Toronto Blue Jays: Top Starting Pitching Debuts
9. Ricky Romero – April 9, 2009 – Win – 6IP | 7H | 2ER | 2B | 5K
The Blue Jays used one of their highest picks the club ever had when they took Ricky Romero sixth overall in the 2005 MLB Draft. Being such a high draft pick, Romero was watched closely throughout his years in the minor leagues, and while he wasn’t dominant he continued to climb and made his debut on April 9, 2009 when he made the team out of Spring Training. His first start came against the Detroit Tigers who would go on to finish one game back from winning the Central Division that season.
Romero did not look to be intimidated whatsoever when he took the mound as he needed just nine pitches to have a 1-2-3 first inning. In the second inning, Romero would show some perseverance; after walking Miguel Cabrera and allowing a single to Carlos Guillen he would battle. Romero would get Brandon Inge to ground into a double play and then follow that up with striking out Matt Treanor. Romero would struggle in the third inning as he allowed four consecutive hits with two outs which saw a pair of runs come in to score. However, Romero would have fairly smooth sailing for the next three innings, as he did not allow another run. He turned the game over to the bullpen in the seventh inning with a 4-2 lead, which they held for his first career win.
Romero was a dominant pitcher during his first three seasons with the Blue Jays posting a 42-29 record with a 3.60 ERA which included being an All-Star in 2011 and finishing with votes for the AL Cy Young. However, something happened to his health after that season and he lost his control, which led to him leading the league with 105 walks in 2012. After starting the 2013 with an 11.05 ERA over four games he was released by the Blue Jays with almost three years and $22.5 million left on his contract.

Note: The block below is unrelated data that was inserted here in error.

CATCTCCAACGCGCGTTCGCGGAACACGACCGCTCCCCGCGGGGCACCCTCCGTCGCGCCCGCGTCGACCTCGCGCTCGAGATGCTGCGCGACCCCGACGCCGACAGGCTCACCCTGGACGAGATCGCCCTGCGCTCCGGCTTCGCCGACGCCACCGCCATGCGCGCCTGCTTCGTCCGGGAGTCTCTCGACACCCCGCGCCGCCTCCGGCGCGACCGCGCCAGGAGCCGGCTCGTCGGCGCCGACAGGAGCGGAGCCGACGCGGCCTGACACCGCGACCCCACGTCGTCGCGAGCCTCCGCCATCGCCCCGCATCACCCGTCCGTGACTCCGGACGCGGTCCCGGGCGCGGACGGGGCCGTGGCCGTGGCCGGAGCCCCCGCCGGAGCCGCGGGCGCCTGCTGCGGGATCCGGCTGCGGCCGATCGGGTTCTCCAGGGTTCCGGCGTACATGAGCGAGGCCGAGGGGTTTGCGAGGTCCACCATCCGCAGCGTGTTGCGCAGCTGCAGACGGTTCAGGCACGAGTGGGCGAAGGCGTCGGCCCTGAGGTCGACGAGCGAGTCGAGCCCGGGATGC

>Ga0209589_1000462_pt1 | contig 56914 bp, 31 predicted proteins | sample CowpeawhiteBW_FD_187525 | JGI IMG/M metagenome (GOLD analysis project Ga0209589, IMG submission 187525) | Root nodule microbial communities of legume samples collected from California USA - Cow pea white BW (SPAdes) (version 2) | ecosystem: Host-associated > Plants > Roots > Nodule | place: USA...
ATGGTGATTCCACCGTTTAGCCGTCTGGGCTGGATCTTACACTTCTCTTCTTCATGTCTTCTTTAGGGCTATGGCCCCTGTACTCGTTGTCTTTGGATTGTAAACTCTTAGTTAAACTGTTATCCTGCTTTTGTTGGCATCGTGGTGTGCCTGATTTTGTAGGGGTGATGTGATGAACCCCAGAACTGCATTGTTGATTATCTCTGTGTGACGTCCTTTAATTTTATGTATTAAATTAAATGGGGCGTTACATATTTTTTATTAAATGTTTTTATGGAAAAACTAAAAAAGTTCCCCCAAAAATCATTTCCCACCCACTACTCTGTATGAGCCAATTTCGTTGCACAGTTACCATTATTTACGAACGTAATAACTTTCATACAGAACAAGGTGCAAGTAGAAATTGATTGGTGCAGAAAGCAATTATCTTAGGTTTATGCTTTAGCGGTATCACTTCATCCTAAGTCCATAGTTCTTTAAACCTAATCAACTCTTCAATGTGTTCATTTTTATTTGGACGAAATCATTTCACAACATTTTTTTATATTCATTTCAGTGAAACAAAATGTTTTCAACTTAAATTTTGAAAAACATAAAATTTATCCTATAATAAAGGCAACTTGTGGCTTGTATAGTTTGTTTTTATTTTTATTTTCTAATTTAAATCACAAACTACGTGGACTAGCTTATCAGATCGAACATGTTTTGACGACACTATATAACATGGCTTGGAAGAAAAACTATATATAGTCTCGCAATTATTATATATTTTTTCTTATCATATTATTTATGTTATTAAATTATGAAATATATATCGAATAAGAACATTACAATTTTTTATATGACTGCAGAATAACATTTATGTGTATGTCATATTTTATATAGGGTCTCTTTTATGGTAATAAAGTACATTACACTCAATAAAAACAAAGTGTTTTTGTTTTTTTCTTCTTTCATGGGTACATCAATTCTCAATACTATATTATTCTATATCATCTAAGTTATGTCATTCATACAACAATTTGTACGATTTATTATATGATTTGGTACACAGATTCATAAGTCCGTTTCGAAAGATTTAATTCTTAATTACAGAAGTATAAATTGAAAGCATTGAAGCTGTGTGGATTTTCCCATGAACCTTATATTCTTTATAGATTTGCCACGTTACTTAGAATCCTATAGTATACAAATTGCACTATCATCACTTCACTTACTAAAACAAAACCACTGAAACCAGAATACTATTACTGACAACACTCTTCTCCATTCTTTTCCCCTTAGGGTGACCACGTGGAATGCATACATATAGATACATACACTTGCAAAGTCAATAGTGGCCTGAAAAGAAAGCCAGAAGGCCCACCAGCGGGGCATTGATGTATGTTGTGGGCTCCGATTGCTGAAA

8. Dustin McGowan – July 30, 2005 – No Decision – 5IP | 2H | 1 ER | 3BB | 6K
The Blue Jays drafted Dustin McGowan out of Long County High School (Georgia) in the supplemental first round of the 2000 MLB Draft as compensation for losing Graeme Lloyd. He was a high school pitcher he took more seasoning in the minor leagues before making his major league debut, and as such it was just over five years before he made his first appearance for the Blue Jays.
McGowan would make his debut in late July of 2005 against the Texas Rangers, who had an identical 52-50 record as the Toronto Blue Jays. Like many first-time pitchers, McGowan showed a lot of nerves to start the game as he walked the first two batters he faced, however, he was able to retire the next three to get out of the inning. The offence spotted him a 2-0 lead after the first inning which McGowan would not relinquish. He did give up a single run in the bottom of the second on a sacrifice fly by Rod Barajas. McGowan would go on to pitch five innings and always seemed to have runners on, but battled out of it each time. Unfortunately, after leaving the game Jason Frasor came in the sixth inning and allowed a pair of runs and the Blue Jays would go on to lose the game 3-2.
McGowan would stick with the club for the remainder of the season, however, after allowing 30 earned runs over his next six appearances (29.1 IP) he was moved to the bullpen after a September 1 start. In the bullpen he would allow just one run over 11 innings and six appearances. McGowan would remain in Toronto for nine years after his debut, but was always battling injuries and inconsistency. He always seemed to be one step away from becoming a dominant pitcher but never got there. McGowan would leave in free agency after the 2014 season.